'Amuzed' - 27/02/98
And here's to you Mrs Simon's son, our nation turns its lonely eyes to you…."
Been thinking about Paul Simon lately. I heard that the former Art critic, ex-Fisher-king, (Brick(el)layer?) and singer/songwriter had released a new opus called 'Capeman' which was debuting on Broadway. I thought back to those heady days in 1986 when (you can call him) Al's 'Graceland' album created such a political El No-no due to its flouting of the strict but justified anti-SA cultural boy(in-the-bubble)cott. Simon had used some of the finest musos and sounds in SA to create the 'Graceland' album and in the process had made artists like Ladysmith Black Mambazo, Ray Phiri and Bakhiti Khumalo household names in the international market ("Pass the Phiri, please, and take your feet off the Mambazo immediately"). But all this was swept aside in the torrent of indignation that accompanied the release of this album. Simon had "played Sun City" and that was verbode so the album, along with its obvious benefits to the emerging South African music scene, was unfortunately discarded and disgraced.
Listening to 'Graceland' now it is obvious that, although the political reaction to it was correct and more important than the music, it was still an excellent album and was largely successful in assimilating and showcasing the amazing array of SA musical talent that was struggling to be heard and appreciated on the global stage. That's why I got so excited when I heard about 'Capeman'. It was apparently the story of a guy who goes to jail in the '50s and is then released, rehabilitated and redeemed. Great! I thought: he's written a rock opera about Nelson Mandela! That would mean that once again Paul Simon had come to our rescue and was going to bring the sounds of kwaito, kwela and the Springbok Nude Girls to the ears of the world. Then I read more and realised that the "capeman" name was a red herring (snoek?) and that the opus is actually based on the life of a Puerto Rican teenager called Salvador Agron who was convicted of killing two white kids in New York City in 1959. So Madiba was bypassed and our musicians will now have to wait for some international star to wake up to the musical potential that exists here in South Africa.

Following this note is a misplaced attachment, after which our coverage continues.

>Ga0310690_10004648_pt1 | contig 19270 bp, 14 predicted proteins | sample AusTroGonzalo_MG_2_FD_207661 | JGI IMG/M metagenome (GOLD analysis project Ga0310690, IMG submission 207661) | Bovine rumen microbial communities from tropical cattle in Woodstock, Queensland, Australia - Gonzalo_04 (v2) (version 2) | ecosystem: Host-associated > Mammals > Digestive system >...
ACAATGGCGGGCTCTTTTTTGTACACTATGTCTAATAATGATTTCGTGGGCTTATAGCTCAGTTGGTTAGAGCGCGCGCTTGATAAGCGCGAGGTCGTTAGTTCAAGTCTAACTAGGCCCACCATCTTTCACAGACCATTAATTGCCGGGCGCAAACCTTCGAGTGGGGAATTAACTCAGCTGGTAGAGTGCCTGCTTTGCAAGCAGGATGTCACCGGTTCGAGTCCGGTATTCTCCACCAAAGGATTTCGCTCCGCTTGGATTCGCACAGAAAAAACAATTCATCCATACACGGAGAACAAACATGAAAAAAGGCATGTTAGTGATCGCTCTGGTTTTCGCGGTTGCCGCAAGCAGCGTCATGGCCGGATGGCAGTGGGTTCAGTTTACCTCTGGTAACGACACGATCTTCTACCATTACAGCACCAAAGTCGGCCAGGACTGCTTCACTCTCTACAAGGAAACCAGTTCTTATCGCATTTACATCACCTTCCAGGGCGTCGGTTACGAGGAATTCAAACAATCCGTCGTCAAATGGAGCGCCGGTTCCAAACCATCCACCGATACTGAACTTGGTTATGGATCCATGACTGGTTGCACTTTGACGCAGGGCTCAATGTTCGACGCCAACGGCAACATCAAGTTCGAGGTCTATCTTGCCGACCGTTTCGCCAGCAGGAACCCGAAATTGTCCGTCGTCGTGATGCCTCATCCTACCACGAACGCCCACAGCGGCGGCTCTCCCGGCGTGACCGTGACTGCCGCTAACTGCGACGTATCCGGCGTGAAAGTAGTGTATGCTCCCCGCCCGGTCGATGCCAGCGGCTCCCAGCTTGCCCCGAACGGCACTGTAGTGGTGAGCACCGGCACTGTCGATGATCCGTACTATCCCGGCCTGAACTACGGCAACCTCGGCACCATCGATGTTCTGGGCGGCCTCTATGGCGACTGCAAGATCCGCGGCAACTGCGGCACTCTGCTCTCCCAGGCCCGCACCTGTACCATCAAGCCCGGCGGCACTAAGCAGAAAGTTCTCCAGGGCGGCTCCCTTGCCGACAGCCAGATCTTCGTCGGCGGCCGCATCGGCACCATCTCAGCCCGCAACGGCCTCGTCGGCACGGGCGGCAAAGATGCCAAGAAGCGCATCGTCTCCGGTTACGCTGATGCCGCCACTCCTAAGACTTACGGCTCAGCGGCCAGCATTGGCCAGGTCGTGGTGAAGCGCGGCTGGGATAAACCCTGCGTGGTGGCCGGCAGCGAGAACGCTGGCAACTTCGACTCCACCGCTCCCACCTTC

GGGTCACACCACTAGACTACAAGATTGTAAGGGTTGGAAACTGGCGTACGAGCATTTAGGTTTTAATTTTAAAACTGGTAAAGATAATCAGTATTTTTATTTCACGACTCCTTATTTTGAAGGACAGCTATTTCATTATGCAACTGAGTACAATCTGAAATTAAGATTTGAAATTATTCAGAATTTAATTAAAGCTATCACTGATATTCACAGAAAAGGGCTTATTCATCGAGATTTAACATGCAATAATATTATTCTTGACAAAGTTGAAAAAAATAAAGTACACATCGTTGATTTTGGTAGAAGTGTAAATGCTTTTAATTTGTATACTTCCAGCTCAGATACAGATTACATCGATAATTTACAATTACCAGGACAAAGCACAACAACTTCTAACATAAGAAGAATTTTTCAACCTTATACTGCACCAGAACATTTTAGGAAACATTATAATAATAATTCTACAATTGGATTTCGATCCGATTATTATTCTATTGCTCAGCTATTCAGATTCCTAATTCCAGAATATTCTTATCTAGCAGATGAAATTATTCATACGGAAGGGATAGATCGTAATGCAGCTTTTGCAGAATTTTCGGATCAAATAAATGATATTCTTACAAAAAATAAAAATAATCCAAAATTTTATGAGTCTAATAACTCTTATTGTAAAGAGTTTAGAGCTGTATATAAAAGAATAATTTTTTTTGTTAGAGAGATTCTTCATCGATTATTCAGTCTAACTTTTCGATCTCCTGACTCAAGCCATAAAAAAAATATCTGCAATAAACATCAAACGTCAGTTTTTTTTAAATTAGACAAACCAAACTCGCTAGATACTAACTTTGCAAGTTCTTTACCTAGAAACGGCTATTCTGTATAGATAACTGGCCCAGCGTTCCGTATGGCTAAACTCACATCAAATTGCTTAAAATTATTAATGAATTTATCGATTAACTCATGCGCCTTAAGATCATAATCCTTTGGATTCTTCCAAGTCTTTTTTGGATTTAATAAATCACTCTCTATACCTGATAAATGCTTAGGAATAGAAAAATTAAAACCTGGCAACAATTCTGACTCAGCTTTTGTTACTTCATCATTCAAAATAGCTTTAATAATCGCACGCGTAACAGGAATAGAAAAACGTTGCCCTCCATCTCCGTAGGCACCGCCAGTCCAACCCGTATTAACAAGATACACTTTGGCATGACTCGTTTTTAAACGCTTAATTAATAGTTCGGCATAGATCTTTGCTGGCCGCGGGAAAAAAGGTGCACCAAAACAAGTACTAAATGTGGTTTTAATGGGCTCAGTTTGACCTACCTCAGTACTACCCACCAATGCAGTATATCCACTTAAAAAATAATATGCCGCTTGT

Shouldn't take too long, though. Quincy Jones has added his reputation and experience to the Qradio site that is streaming SA radio over the Net as well as providing a comprehensive database of all the current SA music artists and happenings. South Africa will be represented at the 1998 Grammys this week when renowned SA pop and TV celebrity of sorts turned music producer Cedric Samson (how can he be called Samson when he's got no hair?) has his eulogy to Madiba, the soaring 'Father of our Nation', going head-to-head with R Kelly's 'Space Jam'-inspired 'I Believe I Can Fly' in the category for best song written specifically for a motion picture or television film. This song was sung by Cape Town soulstress Jennifer Jones and features the hot new trumpeter Hugh "SA-tchmo" Masekela. It was included in the 1997 Oscar-nominated soundtrack from the documentary 'Mandela - Son of Africa, Father of a Nation' (they left out "ex-husband of Winnie"). I will be discussing the Grammy ceremony and awards next week's column.